International experts are meeting at IMO Headquarters this week, in the form of an Expert Workshop, to begin work on updating the inventory of greenhouse gases (GHG) from international shipping, with a view to providing reliable and up-to-date information on which IMO, through its Marine Environment Protection Committee (MEPC), might base its work on further measures to reduce GHG.
The Second IMO GHG Study 2009 estimated that international shipping emitted 870 million tonnes, or about 2.7% of the global man-made emissions of CO2 in 2007. An updated GHG inventory is considered necessary as the current estimate contained in the Second study does not take account of the economic downturn experienced globally since 2008. Exhaust gases are the primary source of GHG emissions from ships, with carbon dioxide the most important GHG, both in terms of quantity and of global warming potential. An updated inventory would also provide a baseline to enable the impact to be assessed of technical and operational energy efficiency measures for international shipping that entered into force on 1 January 2013.
The MEPC, at its sixty-fourth session in October 2012 endorsed, in principle, the outline for an update of the GHG emissions estimate. The Expert Workshop, meeting from 26 February to 1 March 2013, will further consider the methodology and assumptions to be used in the update. The Expert Workshop is expected to provide a summary of its deliberations as a report on its work to MEPC 65, meeting in May this year.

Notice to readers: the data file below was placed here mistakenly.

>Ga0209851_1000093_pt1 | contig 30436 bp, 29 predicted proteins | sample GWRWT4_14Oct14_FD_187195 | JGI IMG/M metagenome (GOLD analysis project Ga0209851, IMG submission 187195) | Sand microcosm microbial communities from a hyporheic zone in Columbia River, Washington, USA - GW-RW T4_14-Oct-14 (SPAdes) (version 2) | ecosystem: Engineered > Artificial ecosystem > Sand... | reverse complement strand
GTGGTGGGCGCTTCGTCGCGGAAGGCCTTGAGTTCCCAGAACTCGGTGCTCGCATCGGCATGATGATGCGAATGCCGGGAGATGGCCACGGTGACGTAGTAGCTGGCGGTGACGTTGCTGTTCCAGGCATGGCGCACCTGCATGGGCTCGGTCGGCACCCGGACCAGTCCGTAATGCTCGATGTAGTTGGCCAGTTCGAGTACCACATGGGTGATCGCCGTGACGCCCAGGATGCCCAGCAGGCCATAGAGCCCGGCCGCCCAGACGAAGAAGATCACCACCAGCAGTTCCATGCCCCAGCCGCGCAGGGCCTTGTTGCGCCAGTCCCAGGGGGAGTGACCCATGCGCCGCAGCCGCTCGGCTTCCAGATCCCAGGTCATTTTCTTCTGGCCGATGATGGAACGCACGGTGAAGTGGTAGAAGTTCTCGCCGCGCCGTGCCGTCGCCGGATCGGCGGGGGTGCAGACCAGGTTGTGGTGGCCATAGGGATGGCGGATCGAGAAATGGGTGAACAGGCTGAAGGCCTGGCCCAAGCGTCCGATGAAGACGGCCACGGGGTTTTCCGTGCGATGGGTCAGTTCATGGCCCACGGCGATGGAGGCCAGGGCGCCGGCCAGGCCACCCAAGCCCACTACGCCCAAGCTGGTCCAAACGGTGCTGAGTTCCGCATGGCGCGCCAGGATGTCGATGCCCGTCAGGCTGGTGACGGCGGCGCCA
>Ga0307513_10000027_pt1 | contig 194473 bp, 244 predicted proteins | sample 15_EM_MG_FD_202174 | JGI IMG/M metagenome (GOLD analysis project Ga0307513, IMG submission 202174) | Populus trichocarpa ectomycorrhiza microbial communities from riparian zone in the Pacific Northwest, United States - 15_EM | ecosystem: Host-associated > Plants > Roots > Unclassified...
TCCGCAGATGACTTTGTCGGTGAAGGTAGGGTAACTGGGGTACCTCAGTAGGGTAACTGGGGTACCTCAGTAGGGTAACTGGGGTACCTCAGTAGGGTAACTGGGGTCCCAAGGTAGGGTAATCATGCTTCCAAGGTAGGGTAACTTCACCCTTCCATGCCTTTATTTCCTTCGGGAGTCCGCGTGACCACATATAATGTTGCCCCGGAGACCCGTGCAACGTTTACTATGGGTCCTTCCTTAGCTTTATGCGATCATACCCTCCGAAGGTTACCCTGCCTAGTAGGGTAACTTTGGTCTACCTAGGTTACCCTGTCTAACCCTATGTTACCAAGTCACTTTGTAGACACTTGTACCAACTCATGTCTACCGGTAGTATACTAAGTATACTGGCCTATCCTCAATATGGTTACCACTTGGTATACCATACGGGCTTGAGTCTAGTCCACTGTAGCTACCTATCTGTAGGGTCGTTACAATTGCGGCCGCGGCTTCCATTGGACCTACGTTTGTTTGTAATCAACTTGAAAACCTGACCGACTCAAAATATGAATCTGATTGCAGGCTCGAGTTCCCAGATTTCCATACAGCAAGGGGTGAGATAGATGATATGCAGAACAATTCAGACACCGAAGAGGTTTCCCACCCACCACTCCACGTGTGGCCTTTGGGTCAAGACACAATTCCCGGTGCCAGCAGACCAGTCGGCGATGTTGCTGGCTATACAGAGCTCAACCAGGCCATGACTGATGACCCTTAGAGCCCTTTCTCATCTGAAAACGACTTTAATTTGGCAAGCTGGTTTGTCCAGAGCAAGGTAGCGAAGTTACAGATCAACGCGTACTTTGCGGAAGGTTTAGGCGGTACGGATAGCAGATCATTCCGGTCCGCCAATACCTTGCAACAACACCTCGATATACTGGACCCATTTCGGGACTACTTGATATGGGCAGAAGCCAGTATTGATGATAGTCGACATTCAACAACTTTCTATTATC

In addition to carbon dioxide (CO2), a global GHG inventory of emissions of GHGs and relevant substances emitted from ships, engaged in international transport could include: methane (CH4), nitrous oxide (N2O), hydrofluorocarbons (HFCs), perfluorocarbons (PFCs) and sulphur hexafluoride (SF6), subject to data availability.
Other relevant substances that may contribute to climate change include: nitrogen oxides (NOx), non-methane volatile organic compounds (NMVOC), carbon monoxide (CO), particulate matter (PM) and sulphur oxides (SOx).
IMO has already adopted technical and operational measures to reduce emissions of GHG from international shipping. The Energy Efficiency Design Index (EEDI) was made mandatory for new ships and the Ship Energy Efficiency Management Plan (SEEMP) for all ships, under amendments to MARPOL Annex VI adopted in 2011. These amendments entered into force on 1 January 2013.